America's Most Wanted host John Walsh urged his viewers on Saturday night
to help "take down" those responsible for the distributed denial of
service (DDoS) attacks which briefly crippled numerous high-profile Web
sites back in February. 

The low-brow crime-busters show from Fox Television draws a large audience
with its melodramatic and bloody crime re-enactments and psychobabbling
criminal profiles. Walsh has even taken to the gimmick of introducing
segments from within a moving helicopter to cultivate the illusion of his
immediate response to the pleas of frustrated policemen throughout the

This weekend's show included a typically overblown segment on cyber
terrorism, during which Walsh fretted about fifteen-year-old DDoS suspect
Mafiaboy while treating viewers to images of violently flattened buildings
and a tank firing its gun in a (presumably Middle-Eastern) desert.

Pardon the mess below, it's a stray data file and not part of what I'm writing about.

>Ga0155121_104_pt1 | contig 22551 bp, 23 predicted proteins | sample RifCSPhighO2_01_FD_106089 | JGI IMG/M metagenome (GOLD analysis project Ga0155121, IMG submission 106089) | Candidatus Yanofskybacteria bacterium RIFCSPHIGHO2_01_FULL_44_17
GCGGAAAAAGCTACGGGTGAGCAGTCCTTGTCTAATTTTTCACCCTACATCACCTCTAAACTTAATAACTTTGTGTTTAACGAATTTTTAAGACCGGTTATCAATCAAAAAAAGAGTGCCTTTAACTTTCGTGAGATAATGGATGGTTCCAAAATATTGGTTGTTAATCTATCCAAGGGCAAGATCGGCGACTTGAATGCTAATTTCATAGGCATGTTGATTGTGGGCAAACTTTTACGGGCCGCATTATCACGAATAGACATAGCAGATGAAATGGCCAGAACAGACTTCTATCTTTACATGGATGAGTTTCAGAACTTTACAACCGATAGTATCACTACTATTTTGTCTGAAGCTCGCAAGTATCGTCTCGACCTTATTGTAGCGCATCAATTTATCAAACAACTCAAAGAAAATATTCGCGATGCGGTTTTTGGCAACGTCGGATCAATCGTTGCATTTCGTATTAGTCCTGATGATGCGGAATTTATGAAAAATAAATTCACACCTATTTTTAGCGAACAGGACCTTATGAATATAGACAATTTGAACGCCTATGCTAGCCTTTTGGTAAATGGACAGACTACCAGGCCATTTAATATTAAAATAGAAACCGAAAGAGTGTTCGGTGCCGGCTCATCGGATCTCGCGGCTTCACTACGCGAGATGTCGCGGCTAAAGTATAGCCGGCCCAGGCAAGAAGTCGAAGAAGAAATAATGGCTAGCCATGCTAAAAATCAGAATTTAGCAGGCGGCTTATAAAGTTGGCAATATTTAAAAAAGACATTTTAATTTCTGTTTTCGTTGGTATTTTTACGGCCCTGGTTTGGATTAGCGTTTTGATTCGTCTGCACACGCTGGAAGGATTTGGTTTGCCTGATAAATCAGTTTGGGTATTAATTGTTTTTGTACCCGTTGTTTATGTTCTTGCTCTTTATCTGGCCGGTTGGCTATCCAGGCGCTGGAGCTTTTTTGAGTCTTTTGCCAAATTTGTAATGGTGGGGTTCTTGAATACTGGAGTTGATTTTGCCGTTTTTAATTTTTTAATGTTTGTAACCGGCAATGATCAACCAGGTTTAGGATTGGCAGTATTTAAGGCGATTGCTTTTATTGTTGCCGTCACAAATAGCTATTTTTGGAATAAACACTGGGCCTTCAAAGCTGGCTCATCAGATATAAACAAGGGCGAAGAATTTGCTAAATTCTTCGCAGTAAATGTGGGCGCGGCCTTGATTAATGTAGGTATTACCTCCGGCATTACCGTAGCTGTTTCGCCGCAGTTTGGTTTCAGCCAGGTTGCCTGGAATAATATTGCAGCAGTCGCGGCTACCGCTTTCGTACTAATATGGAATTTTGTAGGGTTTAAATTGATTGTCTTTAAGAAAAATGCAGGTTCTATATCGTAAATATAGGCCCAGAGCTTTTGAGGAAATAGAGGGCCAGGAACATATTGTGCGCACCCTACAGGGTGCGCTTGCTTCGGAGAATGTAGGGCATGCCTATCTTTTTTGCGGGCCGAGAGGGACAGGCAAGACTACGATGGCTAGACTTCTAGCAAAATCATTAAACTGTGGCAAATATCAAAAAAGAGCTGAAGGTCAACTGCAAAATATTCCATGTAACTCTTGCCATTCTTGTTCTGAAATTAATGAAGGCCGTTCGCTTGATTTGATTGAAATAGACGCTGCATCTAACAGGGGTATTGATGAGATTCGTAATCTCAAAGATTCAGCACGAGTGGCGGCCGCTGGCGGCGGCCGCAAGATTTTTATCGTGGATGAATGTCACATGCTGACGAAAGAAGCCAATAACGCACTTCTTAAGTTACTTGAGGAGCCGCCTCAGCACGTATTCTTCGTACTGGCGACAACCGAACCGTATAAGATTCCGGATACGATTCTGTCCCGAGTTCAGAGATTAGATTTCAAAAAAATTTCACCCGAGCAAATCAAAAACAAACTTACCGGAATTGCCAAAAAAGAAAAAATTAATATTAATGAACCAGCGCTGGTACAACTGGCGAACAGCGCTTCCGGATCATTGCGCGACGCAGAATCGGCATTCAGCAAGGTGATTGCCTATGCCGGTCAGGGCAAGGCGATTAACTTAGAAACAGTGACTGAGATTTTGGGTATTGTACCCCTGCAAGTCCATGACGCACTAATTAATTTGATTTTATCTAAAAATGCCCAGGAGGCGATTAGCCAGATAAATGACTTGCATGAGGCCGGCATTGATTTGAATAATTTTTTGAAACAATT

"Tonight let's take down some cyber terrorists," Walsh urged, and gave an
account of the devastating ruin caused by the DDoS attacks. 

The show's viewers are constantly reminded to rat on their neighbours by
phoning tips via a toll-free line. "The FBI believes the [DDoS] hackers
are bragging in chat rooms, so the same tool they use to attack may be the
key to catching them," Walsh said. 

The Register was not aware that IRC and Instant Messenger have the
potential to launch retaliatory DDoS attacks. We learn something new every

Walsh also interviewed FBI Director Louis Freeh, who struggled visibly to
maintain an air of dignity in spite of the situation, and NIPC Director
Michel Vatis, whose demeanour towards Walsh was a good deal more indulgent
and affable. Both men repeated their core messages regarding the
devastating potential of cyber crime, which we have reported ad nauseum,
so we'll just spare our readers another re-hash today.

Most interestingly, an AMW spokesman interviewed by said
that the show's Web site went off-line following the broadcast, though he
couldn't explain why. "Maybe those hackers decided to punish us," he is
quoted as saying.

Of course it could be a coincidence, but if not it will undoubtedly
convince the programme's producers that malicious Script Kiddies really
are in a league with Timothy McVeigh and Osama Bin Laden, a conviction
towards which they already show strong inclinations